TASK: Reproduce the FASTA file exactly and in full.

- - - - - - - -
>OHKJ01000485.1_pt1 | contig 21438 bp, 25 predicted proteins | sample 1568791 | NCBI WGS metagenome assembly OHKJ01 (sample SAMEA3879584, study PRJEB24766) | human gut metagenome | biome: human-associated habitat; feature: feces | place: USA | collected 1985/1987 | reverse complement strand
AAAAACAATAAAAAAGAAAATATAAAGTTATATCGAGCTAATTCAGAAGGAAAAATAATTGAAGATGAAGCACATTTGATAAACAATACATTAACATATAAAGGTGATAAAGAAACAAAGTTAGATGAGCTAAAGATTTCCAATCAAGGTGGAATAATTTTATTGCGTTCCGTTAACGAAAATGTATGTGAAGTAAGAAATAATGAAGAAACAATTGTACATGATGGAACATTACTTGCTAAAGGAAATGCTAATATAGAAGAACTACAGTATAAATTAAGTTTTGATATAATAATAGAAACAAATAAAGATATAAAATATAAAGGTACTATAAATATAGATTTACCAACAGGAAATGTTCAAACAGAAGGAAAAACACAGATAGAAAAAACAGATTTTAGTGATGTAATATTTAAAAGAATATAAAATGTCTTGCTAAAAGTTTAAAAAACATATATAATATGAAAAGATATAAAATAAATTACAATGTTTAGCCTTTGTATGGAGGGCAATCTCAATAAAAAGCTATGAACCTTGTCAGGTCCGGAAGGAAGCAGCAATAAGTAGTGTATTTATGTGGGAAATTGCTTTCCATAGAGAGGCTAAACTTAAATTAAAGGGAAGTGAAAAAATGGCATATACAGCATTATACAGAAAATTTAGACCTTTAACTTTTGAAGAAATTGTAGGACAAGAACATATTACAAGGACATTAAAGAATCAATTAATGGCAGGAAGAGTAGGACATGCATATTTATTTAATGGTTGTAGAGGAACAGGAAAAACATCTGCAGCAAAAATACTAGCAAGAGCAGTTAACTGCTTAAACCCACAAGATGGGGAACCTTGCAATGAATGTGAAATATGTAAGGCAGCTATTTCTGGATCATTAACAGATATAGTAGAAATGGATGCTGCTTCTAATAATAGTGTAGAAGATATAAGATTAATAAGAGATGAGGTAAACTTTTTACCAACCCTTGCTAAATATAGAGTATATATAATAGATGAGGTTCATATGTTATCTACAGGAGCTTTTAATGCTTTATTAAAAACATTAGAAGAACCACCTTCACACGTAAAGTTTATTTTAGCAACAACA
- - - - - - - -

>OHKJ01000485.1_pt1 | contig 21438 bp, 25 predicted proteins | sample 1568791 | NCBI WGS metagenome assembly OHKJ01 (sample SAMEA3879584, study PRJEB24766) | human gut metagenome | biome: human-associated habitat; feature: feces | place: USA | collected 1985/1987 | reverse complement strand
AAAAACAATAAAAAAGAAAATATAAAGTTATATCGAGCTAATTCAGAAGGAAAAATAATTGAAGATGAAGCACATTTGATAAACAATACATTAACATATAAAGGTGATAAAGAAACAAAGTTAGATGAGCTAAAGATTTCCAATCAAGGTGGAATAATTTTATTGCGTTCCGTTAACGAAAATGTATGTGAAGTAAGAAATAATGAAGAAACAATTGTACATGATGGAACATTACTTGCTAAAGGAAATGCTAATATAGAAGAACTACAGTATAAATTAAGTTTTGATATAATAATAGAAACAAATAAAGATATAAAATATAAAGGTACTATAAATATAGATTTACCAACAGGAAATGTTCAAACAGAAGGAAAAACACAGATAGAAAAAACAGATTTTAGTGATGTAATATTTAAAAGAATATAAAATGTCTTGCTAAAAGTTTAAAAAACATATATAATATGAAAAGATATAAAATAAATTACAATGTTTAGCCTTTGTATGGAGGGCAATCTCAATAAAAAGCTATGAACCTTGTCAGGTCCGGAAGGAAGCAGCAATAAGTAGTGTATTTATGTGGGAAATTGCTTTCCATAGAGAGGCTAAACTTAAATTAAAGGGAAGTGAAAAAATGGCATATACAGCATTATACAGAAAATTTAGACCTTTAACTTTTGAAGAAATTGTAGGACAAGAACATATTACAAGGACATTAAAGAATCAATTAATGGCAGGAAGAGTAGGACATGCATATTTATTTAATGGTTGTAGAGGAACAGGAAAAACATCTGCAGCAAAAATACTAGCAAGAGCAGTTAACTGCTTAAACCCACAAGATGGGGAACCTTGCAATGAATGTGAAATATGTAAGGCAGCTATTTCTGGATCATTAACAGATATAGTAGAAATGGATGCTGCTTCTAATAATAGTGTAGAAGATATAAGATTAATAAGAGATGAGGTAAACTTTTTACCAACCCTTGCTAAATATAGAGTATATATAATAGATGAGGTTCATATGTTATCTACAGGAGCTTTTAATGCTTTATTAAAAACATTAGAAGAACCACCTTCACACGTAAAGTTTATTTTAGCAACAACA